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Comment Re:Chinese-ruled gambling hub (Score 1) 31

In most jurisdictions, you need special permits and/or plate and/or insurance and/or background check and/or to pay taxes when you offer taxi service, which is exactly what Uber drivers are doing.

Yes, they do go through some background checks, although it's usually not as thorough as some of the taxi cab drivers have to go through, they carry commercial insurance, and they do pay special taxes to some of the cities and airports they service.

That being said, Uber cars are more like limousines, black-for-hire cars, or airport shuttles, not taxis, they're not allowed to pick up people who flag them on the streets, nor do they have special taxi stands that they can wait at, but they're allowed to pick passengers up if the service was pre-arranged by telephone just like a limousine driver would be allowed to do.

Comment Re:Global ride-hailing company? (Score 1) 31

Yes, "ride-hailing" doesn't work. Also, hailing implies the visual flagging down of the Uber car on the street, which Uber drivers are not allowed to respond to.

A more accurate label is ride-sharing. After all, taxi cabs do not pick up different people who do not know each other at different points on a route to share part of their journey. That is more like airport shuttles, or buses, except unlike airport shuttles or buses, Uber/Lyft does the matching of riders in real-time.

Comment Re:Will the renters be COMPELLED to rent? (Score 1) 314

That will mean violating the customer's trust — if I am sorting by rankings, the site will be lying to me if they let (alleged) bigotry weight somebody down beyond the low rating the alleging party has left.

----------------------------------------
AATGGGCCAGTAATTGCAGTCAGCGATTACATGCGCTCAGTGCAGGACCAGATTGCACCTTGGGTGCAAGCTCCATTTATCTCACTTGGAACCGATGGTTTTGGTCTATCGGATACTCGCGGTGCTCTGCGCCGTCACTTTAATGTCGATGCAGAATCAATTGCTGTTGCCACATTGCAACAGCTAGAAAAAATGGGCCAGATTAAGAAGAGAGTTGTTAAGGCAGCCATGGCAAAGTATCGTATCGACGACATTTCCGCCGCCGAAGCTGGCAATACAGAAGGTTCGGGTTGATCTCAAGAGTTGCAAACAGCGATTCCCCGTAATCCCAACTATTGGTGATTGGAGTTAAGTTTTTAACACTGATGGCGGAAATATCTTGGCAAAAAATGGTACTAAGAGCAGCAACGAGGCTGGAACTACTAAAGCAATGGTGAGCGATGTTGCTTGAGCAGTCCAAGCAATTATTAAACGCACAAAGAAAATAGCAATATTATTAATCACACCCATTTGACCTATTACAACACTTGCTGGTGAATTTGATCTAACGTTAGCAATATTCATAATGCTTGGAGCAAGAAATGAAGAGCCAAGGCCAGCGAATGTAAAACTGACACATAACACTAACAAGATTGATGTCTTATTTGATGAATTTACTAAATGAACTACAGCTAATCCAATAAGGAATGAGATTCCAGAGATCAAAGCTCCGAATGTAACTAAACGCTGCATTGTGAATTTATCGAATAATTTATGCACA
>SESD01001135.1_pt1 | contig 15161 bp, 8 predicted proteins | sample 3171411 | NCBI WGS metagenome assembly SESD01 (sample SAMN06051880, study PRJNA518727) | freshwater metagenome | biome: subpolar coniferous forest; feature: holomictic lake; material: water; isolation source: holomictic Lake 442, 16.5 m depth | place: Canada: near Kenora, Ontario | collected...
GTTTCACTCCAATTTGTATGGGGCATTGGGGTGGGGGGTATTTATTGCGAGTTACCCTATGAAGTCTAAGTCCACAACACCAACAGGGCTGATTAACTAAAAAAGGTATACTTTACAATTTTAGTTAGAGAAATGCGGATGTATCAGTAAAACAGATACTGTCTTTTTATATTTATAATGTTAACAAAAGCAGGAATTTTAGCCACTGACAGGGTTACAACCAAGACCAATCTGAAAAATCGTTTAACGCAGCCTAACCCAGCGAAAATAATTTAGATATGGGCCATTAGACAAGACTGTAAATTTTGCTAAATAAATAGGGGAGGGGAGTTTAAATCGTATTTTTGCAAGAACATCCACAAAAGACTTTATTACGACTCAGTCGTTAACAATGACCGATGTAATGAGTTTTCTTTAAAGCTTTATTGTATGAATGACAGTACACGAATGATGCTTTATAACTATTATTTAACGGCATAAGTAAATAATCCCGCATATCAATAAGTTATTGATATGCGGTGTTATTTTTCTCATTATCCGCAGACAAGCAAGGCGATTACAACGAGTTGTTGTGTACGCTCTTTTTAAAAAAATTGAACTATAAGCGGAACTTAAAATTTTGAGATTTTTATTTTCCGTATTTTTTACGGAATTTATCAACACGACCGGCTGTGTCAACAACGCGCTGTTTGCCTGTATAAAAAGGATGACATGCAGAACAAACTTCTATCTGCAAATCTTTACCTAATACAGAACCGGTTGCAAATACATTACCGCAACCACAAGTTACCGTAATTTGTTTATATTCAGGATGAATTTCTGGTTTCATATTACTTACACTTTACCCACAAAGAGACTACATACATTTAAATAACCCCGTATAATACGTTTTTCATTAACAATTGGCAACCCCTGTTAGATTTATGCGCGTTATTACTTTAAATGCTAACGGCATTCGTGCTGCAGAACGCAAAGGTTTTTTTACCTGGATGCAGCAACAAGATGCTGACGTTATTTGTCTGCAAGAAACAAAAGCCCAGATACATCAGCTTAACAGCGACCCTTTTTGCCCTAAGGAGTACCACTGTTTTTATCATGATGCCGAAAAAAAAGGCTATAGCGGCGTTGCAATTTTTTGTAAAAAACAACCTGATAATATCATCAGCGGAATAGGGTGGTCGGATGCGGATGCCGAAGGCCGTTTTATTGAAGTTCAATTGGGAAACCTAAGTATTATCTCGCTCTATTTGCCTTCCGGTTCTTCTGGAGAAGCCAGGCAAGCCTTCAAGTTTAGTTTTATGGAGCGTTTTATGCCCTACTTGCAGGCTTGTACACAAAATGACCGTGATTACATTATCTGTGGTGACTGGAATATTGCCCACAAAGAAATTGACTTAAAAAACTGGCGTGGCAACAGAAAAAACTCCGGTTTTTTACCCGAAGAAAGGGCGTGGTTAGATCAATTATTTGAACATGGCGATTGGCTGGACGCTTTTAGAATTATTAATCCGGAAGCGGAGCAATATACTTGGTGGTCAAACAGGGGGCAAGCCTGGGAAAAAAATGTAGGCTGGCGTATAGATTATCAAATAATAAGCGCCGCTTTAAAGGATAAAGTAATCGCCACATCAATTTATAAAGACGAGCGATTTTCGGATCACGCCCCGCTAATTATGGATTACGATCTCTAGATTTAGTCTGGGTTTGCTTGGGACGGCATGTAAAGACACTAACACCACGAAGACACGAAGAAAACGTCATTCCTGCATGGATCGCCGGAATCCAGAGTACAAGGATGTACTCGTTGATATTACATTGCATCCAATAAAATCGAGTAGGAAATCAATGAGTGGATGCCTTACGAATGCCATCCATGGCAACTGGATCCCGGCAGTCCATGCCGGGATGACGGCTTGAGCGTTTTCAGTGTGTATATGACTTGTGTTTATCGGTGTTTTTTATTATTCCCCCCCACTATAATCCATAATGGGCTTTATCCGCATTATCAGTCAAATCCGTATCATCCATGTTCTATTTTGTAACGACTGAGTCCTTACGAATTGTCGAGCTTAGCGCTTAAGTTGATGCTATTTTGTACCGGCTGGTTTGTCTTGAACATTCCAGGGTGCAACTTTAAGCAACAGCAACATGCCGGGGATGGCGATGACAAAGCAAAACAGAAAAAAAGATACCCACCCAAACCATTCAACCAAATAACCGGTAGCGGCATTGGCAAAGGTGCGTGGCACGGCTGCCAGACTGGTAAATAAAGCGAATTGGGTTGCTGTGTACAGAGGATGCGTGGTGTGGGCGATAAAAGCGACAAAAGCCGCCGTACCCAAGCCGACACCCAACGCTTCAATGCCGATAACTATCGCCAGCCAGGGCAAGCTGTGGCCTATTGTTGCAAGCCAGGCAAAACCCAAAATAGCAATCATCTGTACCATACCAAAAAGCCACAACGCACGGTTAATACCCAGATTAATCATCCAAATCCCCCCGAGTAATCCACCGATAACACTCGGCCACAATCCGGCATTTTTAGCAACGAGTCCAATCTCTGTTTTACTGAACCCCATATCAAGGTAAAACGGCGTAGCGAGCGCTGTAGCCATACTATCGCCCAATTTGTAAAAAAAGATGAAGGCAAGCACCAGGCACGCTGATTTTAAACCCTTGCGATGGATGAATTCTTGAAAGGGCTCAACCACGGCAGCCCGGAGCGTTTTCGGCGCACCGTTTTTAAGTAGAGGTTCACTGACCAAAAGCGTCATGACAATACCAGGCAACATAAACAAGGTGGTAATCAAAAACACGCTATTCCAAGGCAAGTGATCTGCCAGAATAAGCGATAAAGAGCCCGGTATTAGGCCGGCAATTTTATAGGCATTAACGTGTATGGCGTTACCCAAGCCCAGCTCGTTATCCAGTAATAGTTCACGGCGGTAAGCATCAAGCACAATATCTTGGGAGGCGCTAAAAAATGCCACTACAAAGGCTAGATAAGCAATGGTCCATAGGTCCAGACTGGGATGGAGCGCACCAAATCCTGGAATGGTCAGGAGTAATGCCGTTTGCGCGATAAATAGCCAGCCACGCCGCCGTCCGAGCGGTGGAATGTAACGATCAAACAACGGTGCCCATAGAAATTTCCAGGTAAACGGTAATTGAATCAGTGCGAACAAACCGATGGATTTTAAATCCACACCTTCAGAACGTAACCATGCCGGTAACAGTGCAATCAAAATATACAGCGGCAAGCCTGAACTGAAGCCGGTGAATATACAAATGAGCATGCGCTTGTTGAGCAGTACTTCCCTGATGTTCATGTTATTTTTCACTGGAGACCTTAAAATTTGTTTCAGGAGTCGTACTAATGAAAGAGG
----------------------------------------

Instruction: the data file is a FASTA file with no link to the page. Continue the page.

Uber already does that to a degree. If you ignore three requests in a row for pickups, the driver is kicked offline for 30 minutes (in some areas).

The same thing could be done with AirBnB. It doesn't matter if the AirBnB owner is racist, or just unavailable. And it's too difficult to tell anyway. It's just that if the owner of an AirBnB is too unresponsive to some of his/her potential customers, AirBnB should just place that specific AirBnB at the back of the queue for a couple of days.

Comment Re:Triggering on the wrong bias point (Score 1) 314

First off, I would never rent my house for a week or two. I just don't trust people that much.

Renting your own house is one thing. All your stuff is in there. But if you had a duplex for instance or a second apartment, that might be a different story. In my area, the riskier tenants are the ones that stay for more than 30 days, because then rent control and renters rights go into effect, and it becomes almost impossible to evict them (even if they decide to stop paying rent).

Second, if I was going to rent my house out for a week or two I would look at age first. That 50-year-old black couple is going to beat the 20-year-old single white dude. Every. Single. Time.

Does Airbnb give you their age? And what about the parent who gets an Airbnb for his/her 20 years old son? Are you allowed to refuse someone because their parents booked the room for them? I am sure you wouldn't know, but I assume that someone else reading this may know the answer.